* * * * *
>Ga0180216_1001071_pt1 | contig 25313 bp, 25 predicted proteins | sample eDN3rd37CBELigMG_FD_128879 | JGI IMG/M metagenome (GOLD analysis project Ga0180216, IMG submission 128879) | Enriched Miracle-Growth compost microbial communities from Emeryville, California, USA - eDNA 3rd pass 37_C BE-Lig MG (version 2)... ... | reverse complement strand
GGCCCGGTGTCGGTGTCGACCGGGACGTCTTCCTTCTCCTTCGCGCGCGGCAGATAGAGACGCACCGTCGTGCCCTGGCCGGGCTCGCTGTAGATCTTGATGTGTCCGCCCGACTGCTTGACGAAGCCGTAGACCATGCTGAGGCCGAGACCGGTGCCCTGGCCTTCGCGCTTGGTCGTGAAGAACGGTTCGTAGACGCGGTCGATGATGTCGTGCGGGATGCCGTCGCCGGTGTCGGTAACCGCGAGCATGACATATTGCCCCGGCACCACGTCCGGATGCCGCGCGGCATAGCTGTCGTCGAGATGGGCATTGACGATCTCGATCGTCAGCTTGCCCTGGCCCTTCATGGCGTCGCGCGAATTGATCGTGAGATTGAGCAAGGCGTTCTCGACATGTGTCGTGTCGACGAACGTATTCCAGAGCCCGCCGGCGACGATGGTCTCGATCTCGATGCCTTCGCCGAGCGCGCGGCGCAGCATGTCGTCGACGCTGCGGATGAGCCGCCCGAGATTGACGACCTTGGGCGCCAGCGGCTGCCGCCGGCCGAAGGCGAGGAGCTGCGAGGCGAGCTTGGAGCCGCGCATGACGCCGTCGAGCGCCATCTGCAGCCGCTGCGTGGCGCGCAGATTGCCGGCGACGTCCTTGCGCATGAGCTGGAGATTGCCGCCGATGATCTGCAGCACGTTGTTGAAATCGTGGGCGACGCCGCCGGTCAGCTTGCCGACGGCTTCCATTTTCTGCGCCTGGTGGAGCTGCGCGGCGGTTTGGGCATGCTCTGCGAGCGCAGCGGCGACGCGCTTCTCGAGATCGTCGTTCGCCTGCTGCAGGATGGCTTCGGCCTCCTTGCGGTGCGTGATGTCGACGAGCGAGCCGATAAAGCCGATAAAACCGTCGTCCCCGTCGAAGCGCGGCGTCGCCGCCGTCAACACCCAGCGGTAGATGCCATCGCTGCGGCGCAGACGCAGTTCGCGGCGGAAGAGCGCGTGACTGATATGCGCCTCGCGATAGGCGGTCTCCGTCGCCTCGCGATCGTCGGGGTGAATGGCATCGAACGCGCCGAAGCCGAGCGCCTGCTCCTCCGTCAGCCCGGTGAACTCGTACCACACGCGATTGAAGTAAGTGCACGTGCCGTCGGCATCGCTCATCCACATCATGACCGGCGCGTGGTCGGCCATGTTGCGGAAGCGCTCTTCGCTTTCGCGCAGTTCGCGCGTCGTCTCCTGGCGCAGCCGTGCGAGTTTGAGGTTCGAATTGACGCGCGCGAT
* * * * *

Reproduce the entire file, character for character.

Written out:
>Ga0180216_1001071_pt1 | contig 25313 bp, 25 predicted proteins | sample eDN3rd37CBELigMG_FD_128879 | JGI IMG/M metagenome (GOLD analysis project Ga0180216, IMG submission 128879) | Enriched Miracle-Growth compost microbial communities from Emeryville, California, USA - eDNA 3rd pass 37_C BE-Lig MG (version 2)... ... | reverse complement strand
GGCCCGGTGTCGGTGTCGACCGGGACGTCTTCCTTCTCCTTCGCGCGCGGCAGATAGAGACGCACCGTCGTGCCCTGGCCGGGCTCGCTGTAGATCTTGATGTGTCCGCCCGACTGCTTGACGAAGCCGTAGACCATGCTGAGGCCGAGACCGGTGCCCTGGCCTTCGCGCTTGGTCGTGAAGAACGGTTCGTAGACGCGGTCGATGATGTCGTGCGGGATGCCGTCGCCGGTGTCGGTAACCGCGAGCATGACATATTGCCCCGGCACCACGTCCGGATGCCGCGCGGCATAGCTGTCGTCGAGATGGGCATTGACGATCTCGATCGTCAGCTTGCCCTGGCCCTTCATGGCGTCGCGCGAATTGATCGTGAGATTGAGCAAGGCGTTCTCGACATGTGTCGTGTCGACGAACGTATTCCAGAGCCCGCCGGCGACGATGGTCTCGATCTCGATGCCTTCGCCGAGCGCGCGGCGCAGCATGTCGTCGACGCTGCGGATGAGCCGCCCGAGATTGACGACCTTGGGCGCCAGCGGCTGCCGCCGGCCGAAGGCGAGGAGCTGCGAGGCGAGCTTGGAGCCGCGCATGACGCCGTCGAGCGCCATCTGCAGCCGCTGCGTGGCGCGCAGATTGCCGGCGACGTCCTTGCGCATGAGCTGGAGATTGCCGCCGATGATCTGCAGCACGTTGTTGAAATCGTGGGCGACGCCGCCGGTCAGCTTGCCGACGGCTTCCATTTTCTGCGCCTGGTGGAGCTGCGCGGCGGTTTGGGCATGCTCTGCGAGCGCAGCGGCGACGCGCTTCTCGAGATCGTCGTTCGCCTGCTGCAGGATGGCTTCGGCCTCCTTGCGGTGCGTGATGTCGACGAGCGAGCCGATAAAGCCGATAAAACCGTCGTCCCCGTCGAAGCGCGGCGTCGCCGCCGTCAACACCCAGCGGTAGATGCCATCGCTGCGGCGCAGACGCAGTTCGCGGCGGAAGAGCGCGTGACTGATATGCGCCTCGCGATAGGCGGTCTCCGTCGCCTCGCGATCGTCGGGGTGAATGGCATCGAACGCGCCGAAGCCGAGCGCCTGCTCCTCCGTCAGCCCGGTGAACTCGTACCACACGCGATTGAAGTAAGTGCACGTGCCGTCGGCATCGCTCATCCACATCATGACCGGCGCGTGGTCGGCCATGTTGCGGAAGCGCTCTTCGCTTTCGCGCAGTTCGCGCGTCGTCTCCTGGCGCAGCCGTGCGAGTTTGAGGTTCGAATTGACGCGCGCGAT